With several of its refugee operations threatened by severe funding difficulties earlier this year, WFP has welcomed a cash donation of US$11.5 million from the US government’s Bureau of Population, Refugees and Migration.
A refugee’s existence is hard, even in the best, well-organised camps. We should never forget that
James Morris, WFP Executive Director
“Thanks to this timely and generous US contribution, there will now be sufficient funding for nine refugee operations in Africa and a further three in Asia – until the end of this year,” said James Morris, WFP Executive Director.
“When refugees are on the move they attract more media – and therefore donor – attention,” Morris continued.
“Take Sudan: those fleeing in fear from Darfur, or trekking on foot back home in South Sudan make the headlines. But spare a thought for the Ethiopian and Eritrean refugees in Eastern Sudan, some of whom have been there for 30 years.”
Refugees, whether long or short-term, are often among WFP’s most vulnerable beneficiaries – because their access to food and income is always extremely limited.
In Sudan, WFP is currently distributing food aid to 73,000 refugees in seven camps in Kassala state.
A further 12,000 receive food aid in camps in Sennar, Gedaref and Gezira states.
Most of the families in the camps are headed by women, whose ability to obtain food or employment is restricted by social and cultural traditions.
A human wave of returnees followed the Comprehensive Peace Agreement in Sudan in early 2005.
Last year, WFP provided a transit food package, plus three months’ worth of food commodities (upon arrival) to some 11,000 refugees involved in a UNHCR-organised return.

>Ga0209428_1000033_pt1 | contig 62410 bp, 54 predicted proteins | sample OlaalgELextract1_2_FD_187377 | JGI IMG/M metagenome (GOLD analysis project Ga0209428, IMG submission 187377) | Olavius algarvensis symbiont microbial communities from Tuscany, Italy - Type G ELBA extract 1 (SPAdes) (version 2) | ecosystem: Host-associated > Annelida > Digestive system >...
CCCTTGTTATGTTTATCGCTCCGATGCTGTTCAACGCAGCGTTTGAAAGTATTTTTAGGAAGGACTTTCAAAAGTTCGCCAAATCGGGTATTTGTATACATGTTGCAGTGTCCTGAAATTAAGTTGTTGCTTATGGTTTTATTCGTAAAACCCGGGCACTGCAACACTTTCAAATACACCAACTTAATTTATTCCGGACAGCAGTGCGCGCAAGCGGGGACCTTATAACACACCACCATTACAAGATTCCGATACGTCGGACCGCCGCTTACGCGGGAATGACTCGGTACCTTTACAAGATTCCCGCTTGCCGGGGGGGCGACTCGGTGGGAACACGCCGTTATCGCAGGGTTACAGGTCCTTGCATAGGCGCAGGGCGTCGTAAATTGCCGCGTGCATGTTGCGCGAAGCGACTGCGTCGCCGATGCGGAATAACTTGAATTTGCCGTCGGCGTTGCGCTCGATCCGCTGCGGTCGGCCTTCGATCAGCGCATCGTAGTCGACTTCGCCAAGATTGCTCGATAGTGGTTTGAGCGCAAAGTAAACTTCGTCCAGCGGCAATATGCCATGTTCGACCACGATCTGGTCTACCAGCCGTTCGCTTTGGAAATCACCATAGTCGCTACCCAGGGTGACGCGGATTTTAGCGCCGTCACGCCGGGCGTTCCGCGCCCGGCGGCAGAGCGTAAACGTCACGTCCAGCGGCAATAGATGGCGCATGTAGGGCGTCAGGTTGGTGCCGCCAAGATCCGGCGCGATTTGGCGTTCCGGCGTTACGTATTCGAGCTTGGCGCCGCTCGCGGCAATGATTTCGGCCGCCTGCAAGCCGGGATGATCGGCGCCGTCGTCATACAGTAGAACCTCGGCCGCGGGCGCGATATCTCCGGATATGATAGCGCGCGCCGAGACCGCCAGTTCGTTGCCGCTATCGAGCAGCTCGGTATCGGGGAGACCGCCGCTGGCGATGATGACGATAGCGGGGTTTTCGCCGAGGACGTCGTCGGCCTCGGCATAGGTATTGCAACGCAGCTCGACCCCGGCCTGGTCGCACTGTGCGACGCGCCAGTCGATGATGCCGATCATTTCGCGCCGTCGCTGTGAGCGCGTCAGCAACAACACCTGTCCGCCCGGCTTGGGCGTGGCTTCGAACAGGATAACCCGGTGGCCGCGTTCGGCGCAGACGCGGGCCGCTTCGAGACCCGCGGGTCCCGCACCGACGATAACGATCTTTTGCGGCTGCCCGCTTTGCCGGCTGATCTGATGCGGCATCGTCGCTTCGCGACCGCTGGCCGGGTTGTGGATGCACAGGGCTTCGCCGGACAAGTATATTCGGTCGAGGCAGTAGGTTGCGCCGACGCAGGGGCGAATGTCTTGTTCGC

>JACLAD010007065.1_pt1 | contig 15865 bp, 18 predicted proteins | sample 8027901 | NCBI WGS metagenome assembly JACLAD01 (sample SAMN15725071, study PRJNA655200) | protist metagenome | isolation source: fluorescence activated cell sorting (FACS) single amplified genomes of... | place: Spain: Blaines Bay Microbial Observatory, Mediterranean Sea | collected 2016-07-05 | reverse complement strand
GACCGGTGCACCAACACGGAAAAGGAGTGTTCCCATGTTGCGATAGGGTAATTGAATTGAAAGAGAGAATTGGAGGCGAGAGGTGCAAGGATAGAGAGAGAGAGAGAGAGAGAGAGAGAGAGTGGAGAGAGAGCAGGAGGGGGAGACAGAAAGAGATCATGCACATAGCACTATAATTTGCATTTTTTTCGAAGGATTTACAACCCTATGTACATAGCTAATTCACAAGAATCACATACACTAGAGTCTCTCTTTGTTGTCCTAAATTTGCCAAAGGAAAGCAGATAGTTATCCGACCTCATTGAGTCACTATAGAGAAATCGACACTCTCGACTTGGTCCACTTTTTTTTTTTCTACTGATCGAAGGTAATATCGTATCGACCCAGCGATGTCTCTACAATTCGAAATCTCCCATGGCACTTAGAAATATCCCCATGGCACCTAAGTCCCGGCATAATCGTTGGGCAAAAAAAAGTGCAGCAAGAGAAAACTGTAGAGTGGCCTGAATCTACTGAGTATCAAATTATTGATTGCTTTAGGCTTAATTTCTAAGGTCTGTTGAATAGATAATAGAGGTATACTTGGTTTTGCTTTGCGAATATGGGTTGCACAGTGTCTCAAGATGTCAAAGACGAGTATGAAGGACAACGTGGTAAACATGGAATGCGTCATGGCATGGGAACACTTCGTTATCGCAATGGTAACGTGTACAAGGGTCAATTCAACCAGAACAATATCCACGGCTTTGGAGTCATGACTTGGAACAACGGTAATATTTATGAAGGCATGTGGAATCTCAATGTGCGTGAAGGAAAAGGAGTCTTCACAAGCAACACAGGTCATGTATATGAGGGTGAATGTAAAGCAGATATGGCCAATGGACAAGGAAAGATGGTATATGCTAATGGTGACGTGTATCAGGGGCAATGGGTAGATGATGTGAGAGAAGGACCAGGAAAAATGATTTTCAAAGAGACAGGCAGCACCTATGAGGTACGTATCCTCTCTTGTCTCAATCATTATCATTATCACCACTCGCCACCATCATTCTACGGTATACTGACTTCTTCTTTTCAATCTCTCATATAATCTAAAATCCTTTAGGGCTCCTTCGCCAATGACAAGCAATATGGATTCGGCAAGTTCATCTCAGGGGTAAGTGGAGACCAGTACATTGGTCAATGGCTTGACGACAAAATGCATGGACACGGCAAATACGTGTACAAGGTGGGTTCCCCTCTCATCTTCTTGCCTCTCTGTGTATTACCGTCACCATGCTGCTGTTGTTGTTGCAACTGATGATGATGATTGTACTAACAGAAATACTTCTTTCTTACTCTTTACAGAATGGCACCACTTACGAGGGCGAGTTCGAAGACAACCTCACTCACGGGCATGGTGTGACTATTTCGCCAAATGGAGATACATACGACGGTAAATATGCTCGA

A further estimated 80,000 spontaneous returnees applied for and received food aid on reaching their destination.
In Kenya, where WFP feeds more than 230,000 refugees in two camps, Dadaab and Kakuma, the agency is bracing itself for an influx of refugees from Somalia.
Fleeing food insecurity
Some 18,000 people have fled insecurity across the border since January. The refugee population is mainly Somali (62 percent) and Sudanese (33 percent).
“Insufficient funding or competing emergencies – such as that in the Horn of Africa earlier this year – have forced us to reduce rations to refugees, which of course results in enormous stress,” said Morris.
“A lack of funding meant we had to cut rations in mid March by 20 percent of the minimum 2,100 kilocalories required per person per day. But new pledges allowed us to restore almost complete rations from mid May onwards.”
Similarly, in southern Chad, food rations have had to be cut to vulnerable new arrivals from the Central African Republic. WFP assists some 44,000 refugees in three camps.
In the East, food distributions for August to 212,000 refugees from Darfur have been completed and pre-positioning for the rainy season is done.
Although distributions currently continue as normal, funding is still needed to ensure food supplies into 2007.
In western Tanzania, WFP feeds some 330,000 refugees from Burundi and the Democratic Republic of the Congo who live in 12 camps; funding shortages have led to periodic ration cuts with WFP providing only two-thirds of the recommended daily intake.
In southern Africa, WFP has sufficient resources to assist refugees until the end of 2006 in Osire camp, in Namibia.
Most of the 6,000 refugees in Osire are from Angola, though some are from the DRC, and two thirds have been in Namibia for decades and no longer have ties with their home country.
A new two-year operation is planned to begin in January 2007.
In Zambia, WFP provides food aid to some 69,000 refugees – most of them Congolese – whose return home is uncertain following tension after the first round of presidential elections.
WFP aims to help repatriate about 12,000 Angolan refugees this year by providing food assistance for their journey home.
But in Angola itself, a critical lack of resources has obliged WFP to reduce food rations to around 30,000 returnees hoping to re-start their lives.
"A refugee’s existence is hard, even in the best, well-organised camps. We should never forget that,” said Morris.
“Providing food assistance is the least we can do to make refugees’ lives more tolerable, until they can realise their dream: to go back home.”